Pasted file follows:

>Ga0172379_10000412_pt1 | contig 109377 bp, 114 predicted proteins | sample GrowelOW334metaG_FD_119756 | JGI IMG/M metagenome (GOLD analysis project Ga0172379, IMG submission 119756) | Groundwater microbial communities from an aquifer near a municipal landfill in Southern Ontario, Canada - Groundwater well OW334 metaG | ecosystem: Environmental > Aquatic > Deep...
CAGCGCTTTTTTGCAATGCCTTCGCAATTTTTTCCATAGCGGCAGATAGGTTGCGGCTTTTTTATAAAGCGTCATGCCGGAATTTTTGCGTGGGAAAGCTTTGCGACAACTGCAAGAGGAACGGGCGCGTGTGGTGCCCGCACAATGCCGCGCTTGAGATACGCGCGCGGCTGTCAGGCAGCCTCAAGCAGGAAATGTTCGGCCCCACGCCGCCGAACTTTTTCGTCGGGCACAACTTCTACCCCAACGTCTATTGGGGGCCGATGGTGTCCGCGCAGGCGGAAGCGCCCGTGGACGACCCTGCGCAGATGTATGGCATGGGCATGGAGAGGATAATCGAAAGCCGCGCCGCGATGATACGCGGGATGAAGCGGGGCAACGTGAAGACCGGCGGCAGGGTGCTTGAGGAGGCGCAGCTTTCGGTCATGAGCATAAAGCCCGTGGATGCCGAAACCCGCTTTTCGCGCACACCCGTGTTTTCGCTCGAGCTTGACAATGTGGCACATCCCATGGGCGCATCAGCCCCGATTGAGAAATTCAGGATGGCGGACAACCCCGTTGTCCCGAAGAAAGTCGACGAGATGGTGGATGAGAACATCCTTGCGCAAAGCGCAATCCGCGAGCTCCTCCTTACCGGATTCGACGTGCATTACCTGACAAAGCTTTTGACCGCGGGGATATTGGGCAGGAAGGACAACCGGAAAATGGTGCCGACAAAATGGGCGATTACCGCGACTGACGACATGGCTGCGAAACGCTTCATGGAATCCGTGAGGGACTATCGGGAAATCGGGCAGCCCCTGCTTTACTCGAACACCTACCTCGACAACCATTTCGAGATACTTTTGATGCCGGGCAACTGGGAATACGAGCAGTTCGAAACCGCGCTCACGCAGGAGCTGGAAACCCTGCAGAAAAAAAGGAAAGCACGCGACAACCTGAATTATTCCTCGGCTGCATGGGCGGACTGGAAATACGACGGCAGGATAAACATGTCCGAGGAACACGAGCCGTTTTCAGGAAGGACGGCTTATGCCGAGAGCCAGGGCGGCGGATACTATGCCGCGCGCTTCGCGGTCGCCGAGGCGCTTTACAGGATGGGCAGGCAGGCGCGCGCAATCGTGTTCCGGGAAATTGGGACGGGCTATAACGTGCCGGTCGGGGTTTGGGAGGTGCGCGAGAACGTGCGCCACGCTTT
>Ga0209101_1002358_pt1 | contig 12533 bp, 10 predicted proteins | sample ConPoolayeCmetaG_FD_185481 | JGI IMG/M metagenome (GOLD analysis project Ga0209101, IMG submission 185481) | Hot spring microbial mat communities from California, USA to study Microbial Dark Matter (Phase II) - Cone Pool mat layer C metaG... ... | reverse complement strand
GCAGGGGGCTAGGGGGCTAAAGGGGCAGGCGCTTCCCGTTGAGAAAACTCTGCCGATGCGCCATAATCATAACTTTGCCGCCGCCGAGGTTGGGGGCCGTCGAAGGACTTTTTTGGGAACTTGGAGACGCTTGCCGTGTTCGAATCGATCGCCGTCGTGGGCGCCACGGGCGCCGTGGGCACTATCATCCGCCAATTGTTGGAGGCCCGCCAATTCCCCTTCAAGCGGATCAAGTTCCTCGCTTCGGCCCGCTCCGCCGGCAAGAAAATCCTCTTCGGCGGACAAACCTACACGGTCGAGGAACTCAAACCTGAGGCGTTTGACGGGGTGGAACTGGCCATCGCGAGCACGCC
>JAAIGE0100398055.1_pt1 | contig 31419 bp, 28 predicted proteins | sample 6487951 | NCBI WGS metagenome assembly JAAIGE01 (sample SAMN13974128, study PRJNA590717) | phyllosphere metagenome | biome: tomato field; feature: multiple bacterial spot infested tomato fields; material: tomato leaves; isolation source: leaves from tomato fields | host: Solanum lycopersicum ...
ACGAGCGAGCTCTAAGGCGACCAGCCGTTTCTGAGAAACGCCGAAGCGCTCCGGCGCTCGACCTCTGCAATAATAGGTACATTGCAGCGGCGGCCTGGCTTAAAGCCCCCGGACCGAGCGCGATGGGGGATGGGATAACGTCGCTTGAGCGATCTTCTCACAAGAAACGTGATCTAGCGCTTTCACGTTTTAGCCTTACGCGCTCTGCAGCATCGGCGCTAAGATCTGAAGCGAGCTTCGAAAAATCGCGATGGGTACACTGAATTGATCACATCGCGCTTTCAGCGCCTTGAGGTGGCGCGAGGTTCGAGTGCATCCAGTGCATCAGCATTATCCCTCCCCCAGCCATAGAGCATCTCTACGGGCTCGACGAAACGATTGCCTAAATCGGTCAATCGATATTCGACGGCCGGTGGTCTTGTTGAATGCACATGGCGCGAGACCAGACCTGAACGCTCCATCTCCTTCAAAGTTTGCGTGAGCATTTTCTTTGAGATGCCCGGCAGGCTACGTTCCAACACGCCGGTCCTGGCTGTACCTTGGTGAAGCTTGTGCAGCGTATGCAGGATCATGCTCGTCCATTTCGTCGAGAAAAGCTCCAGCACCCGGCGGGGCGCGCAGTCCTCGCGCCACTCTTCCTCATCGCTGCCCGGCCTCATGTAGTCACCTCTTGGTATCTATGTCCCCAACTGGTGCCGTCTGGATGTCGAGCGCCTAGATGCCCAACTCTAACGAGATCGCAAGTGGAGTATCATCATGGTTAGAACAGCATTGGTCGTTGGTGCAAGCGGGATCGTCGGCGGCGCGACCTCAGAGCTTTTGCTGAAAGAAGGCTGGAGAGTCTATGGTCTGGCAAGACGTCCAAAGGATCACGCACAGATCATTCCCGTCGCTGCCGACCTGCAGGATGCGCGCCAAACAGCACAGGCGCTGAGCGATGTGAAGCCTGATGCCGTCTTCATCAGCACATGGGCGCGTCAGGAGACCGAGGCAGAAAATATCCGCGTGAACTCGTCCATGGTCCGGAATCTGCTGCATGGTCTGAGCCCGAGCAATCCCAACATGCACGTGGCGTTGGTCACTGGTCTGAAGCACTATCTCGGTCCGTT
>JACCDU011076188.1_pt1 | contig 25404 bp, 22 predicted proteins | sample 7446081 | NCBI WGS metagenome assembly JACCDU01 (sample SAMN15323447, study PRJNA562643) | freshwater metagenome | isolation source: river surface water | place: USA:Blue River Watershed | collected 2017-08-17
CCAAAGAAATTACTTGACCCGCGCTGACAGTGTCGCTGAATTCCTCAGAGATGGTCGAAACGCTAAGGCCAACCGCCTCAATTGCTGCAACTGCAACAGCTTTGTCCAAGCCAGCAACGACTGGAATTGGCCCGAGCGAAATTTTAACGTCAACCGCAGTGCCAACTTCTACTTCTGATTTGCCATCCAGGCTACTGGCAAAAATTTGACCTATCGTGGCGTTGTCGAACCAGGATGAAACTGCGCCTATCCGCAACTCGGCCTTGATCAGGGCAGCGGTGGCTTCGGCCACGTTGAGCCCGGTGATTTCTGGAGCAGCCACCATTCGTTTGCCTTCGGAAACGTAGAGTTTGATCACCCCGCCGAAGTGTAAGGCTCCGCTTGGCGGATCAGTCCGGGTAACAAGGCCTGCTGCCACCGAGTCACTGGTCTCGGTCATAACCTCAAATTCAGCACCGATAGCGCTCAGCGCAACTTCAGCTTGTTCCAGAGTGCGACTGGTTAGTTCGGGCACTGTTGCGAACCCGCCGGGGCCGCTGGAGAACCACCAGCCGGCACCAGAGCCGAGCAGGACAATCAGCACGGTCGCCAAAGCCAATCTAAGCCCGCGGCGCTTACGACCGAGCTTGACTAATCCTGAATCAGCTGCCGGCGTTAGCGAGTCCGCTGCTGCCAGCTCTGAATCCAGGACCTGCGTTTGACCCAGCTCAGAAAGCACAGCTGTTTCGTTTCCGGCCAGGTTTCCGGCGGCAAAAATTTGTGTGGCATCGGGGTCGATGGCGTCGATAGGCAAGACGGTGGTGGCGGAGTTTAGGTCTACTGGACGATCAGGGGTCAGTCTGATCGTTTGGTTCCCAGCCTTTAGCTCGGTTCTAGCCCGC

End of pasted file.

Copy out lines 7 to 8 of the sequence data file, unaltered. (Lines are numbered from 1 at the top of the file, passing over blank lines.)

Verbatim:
>JACCDU011076188.1_pt1 | contig 25404 bp, 22 predicted proteins | sample 7446081 | NCBI WGS metagenome assembly JACCDU01 (sample SAMN15323447, study PRJNA562643) | freshwater metagenome | isolation source: river surface water | place: USA:Blue River Watershed | collected 2017-08-17
CCAAAGAAATTACTTGACCCGCGCTGACAGTGTCGCTGAATTCCTCAGAGATGGTCGAAACGCTAAGGCCAACCGCCTCAATTGCTGCAACTGCAACAGCTTTGTCCAAGCCAGCAACGACTGGAATTGGCCCGAGCGAAATTTTAACGTCAACCGCAGTGCCAACTTCTACTTCTGATTTGCCATCCAGGCTACTGGCAAAAATTTGACCTATCGTGGCGTTGTCGAACCAGGATGAAACTGCGCCTATCCGCAACTCGGCCTTGATCAGGGCAGCGGTGGCTTCGGCCACGTTGAGCCCGGTGATTTCTGGAGCAGCCACCATTCGTTTGCCTTCGGAAACGTAGAGTTTGATCACCCCGCCGAAGTGTAAGGCTCCGCTTGGCGGATCAGTCCGGGTAACAAGGCCTGCTGCCACCGAGTCACTGGTCTCGGTCATAACCTCAAATTCAGCACCGATAGCGCTCAGCGCAACTTCAGCTTGTTCCAGAGTGCGACTGGTTAGTTCGGGCACTGTTGCGAACCCGCCGGGGCCGCTGGAGAACCACCAGCCGGCACCAGAGCCGAGCAGGACAATCAGCACGGTCGCCAAAGCCAATCTAAGCCCGCGGCGCTTACGACCGAGCTTGACTAATCCTGAATCAGCTGCCGGCGTTAGCGAGTCCGCTGCTGCCAGCTCTGAATCCAGGACCTGCGTTTGACCCAGCTCAGAAAGCACAGCTGTTTCGTTTCCGGCCAGGTTTCCGGCGGCAAAAATTTGTGTGGCATCGGGGTCGATGGCGTCGATAGGCAAGACGGTGGTGGCGGAGTTTAGGTCTACTGGACGATCAGGGGTCAGTCTGATCGTTTGGTTCCCAGCCTTTAGCTCGGTTCTAGCCCGC